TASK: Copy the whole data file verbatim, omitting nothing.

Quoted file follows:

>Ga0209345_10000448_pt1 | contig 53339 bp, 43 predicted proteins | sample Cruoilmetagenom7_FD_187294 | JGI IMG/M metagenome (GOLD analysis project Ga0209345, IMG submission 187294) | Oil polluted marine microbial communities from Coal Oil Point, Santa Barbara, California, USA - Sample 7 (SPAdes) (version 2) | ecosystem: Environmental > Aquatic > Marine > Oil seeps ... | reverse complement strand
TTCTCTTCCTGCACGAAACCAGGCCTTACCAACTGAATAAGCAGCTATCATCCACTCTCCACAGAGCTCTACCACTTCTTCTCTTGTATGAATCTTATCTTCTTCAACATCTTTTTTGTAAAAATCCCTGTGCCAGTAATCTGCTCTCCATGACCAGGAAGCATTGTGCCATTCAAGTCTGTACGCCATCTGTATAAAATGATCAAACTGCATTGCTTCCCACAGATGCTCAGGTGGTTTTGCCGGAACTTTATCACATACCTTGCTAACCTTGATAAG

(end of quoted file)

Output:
>Ga0209345_10000448_pt1 | contig 53339 bp, 43 predicted proteins | sample Cruoilmetagenom7_FD_187294 | JGI IMG/M metagenome (GOLD analysis project Ga0209345, IMG submission 187294) | Oil polluted marine microbial communities from Coal Oil Point, Santa Barbara, California, USA - Sample 7 (SPAdes) (version 2) | ecosystem: Environmental > Aquatic > Marine > Oil seeps ... | reverse complement strand
TTCTCTTCCTGCACGAAACCAGGCCTTACCAACTGAATAAGCAGCTATCATCCACTCTCCACAGAGCTCTACCACTTCTTCTCTTGTATGAATCTTATCTTCTTCAACATCTTTTTTGTAAAAATCCCTGTGCCAGTAATCTGCTCTCCATGACCAGGAAGCATTGTGCCATTCAAGTCTGTACGCCATCTGTATAAAATGATCAAACTGCATTGCTTCCCACAGATGCTCAGGTGGTTTTGCCGGAACTTTATCACATACCTTGCTAACCTTGATAAG